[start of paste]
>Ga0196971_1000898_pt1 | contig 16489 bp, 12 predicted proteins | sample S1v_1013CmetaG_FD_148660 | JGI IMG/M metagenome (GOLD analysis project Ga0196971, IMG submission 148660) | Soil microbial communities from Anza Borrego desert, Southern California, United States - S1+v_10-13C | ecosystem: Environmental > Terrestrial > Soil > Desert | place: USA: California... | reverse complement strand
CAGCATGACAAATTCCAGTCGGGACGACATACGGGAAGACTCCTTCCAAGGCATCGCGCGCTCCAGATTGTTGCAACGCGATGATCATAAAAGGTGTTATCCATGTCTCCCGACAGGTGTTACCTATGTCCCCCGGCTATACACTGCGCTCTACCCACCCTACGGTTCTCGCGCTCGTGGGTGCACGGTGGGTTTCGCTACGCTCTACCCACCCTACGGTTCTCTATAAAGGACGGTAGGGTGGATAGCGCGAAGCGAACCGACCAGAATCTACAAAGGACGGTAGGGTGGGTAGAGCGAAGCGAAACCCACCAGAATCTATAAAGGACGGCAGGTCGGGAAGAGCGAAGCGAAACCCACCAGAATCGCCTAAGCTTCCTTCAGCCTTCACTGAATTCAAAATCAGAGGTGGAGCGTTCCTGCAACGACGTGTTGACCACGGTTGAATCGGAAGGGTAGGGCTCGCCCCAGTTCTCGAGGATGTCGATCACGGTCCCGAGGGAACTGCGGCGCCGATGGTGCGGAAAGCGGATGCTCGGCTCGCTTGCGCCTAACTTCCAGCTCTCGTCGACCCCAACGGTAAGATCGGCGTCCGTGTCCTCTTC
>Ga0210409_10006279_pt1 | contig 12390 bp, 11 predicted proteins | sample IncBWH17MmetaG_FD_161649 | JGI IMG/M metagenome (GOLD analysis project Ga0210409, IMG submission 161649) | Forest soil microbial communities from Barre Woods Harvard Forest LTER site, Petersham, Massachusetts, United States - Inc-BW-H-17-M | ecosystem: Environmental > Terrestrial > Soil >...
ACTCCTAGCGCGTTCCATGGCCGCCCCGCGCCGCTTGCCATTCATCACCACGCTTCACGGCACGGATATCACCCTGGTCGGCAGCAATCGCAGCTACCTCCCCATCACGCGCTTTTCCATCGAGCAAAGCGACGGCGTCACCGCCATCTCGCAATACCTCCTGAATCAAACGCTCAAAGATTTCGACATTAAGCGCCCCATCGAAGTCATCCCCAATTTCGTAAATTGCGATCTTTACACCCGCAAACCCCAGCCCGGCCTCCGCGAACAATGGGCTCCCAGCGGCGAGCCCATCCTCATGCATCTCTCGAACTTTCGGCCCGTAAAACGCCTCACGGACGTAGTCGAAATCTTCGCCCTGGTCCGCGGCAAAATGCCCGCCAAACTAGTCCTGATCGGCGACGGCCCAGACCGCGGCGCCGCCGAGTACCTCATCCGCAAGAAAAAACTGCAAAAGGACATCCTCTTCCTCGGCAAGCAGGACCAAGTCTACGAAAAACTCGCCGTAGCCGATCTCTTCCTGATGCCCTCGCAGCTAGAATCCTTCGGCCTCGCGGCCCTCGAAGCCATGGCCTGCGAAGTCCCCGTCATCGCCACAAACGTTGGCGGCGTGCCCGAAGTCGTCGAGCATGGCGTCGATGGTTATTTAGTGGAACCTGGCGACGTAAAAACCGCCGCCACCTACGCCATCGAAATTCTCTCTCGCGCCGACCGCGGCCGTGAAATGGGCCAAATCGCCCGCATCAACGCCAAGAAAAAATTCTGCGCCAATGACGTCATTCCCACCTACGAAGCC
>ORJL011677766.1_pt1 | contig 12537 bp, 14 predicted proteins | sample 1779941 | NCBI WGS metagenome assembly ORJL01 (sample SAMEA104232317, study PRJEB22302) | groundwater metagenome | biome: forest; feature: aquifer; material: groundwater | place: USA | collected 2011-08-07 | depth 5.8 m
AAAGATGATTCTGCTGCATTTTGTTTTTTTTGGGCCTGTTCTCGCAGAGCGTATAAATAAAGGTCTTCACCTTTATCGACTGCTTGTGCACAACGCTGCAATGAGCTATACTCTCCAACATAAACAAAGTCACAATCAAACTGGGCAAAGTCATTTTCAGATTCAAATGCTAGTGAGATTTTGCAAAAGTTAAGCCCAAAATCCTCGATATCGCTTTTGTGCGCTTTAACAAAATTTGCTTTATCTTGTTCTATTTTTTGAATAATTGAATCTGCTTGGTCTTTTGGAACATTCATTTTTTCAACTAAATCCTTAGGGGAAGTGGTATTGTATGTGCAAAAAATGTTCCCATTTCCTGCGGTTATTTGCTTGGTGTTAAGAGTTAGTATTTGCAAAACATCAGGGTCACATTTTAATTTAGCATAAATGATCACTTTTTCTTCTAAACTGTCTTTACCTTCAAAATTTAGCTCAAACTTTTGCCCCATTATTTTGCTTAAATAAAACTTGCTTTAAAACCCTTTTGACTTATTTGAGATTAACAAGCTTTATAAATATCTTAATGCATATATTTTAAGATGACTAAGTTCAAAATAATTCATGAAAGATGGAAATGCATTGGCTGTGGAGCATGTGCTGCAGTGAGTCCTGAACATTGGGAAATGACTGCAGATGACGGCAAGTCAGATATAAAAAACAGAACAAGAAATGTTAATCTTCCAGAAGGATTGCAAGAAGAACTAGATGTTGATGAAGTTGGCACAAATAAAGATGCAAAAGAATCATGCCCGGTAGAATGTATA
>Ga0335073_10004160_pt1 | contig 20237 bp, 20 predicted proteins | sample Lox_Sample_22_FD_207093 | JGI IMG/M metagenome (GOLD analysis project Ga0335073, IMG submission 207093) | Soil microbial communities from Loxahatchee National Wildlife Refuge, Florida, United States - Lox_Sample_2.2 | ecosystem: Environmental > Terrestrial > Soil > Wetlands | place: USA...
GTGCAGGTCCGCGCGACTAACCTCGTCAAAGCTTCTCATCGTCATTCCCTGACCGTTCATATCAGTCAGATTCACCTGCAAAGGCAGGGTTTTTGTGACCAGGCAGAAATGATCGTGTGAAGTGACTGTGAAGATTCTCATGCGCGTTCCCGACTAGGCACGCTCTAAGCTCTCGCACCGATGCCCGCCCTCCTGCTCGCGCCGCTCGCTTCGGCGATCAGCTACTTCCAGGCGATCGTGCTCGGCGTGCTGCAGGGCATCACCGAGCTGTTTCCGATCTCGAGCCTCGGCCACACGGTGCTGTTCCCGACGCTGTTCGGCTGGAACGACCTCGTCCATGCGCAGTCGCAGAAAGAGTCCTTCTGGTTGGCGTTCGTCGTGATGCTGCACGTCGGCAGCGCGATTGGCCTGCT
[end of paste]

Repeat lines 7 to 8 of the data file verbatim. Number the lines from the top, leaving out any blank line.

>Ga0335073_10004160_pt1 | contig 20237 bp, 20 predicted proteins | sample Lox_Sample_22_FD_207093 | JGI IMG/M metagenome (GOLD analysis project Ga0335073, IMG submission 207093) | Soil microbial communities from Loxahatchee National Wildlife Refuge, Florida, United States - Lox_Sample_2.2 | ecosystem: Environmental > Terrestrial > Soil > Wetlands | place: USA...
GTGCAGGTCCGCGCGACTAACCTCGTCAAAGCTTCTCATCGTCATTCCCTGACCGTTCATATCAGTCAGATTCACCTGCAAAGGCAGGGTTTTTGTGACCAGGCAGAAATGATCGTGTGAAGTGACTGTGAAGATTCTCATGCGCGTTCCCGACTAGGCACGCTCTAAGCTCTCGCACCGATGCCCGCCCTCCTGCTCGCGCCGCTCGCTTCGGCGATCAGCTACTTCCAGGCGATCGTGCTCGGCGTGCTGCAGGGCATCACCGAGCTGTTTCCGATCTCGAGCCTCGGCCACACGGTGCTGTTCCCGACGCTGTTCGGCTGGAACGACCTCGTCCATGCGCAGTCGCAGAAAGAGTCCTTCTGGTTGGCGTTCGTCGTGATGCTGCACGTCGGCAGCGCGATTGGCCTGCT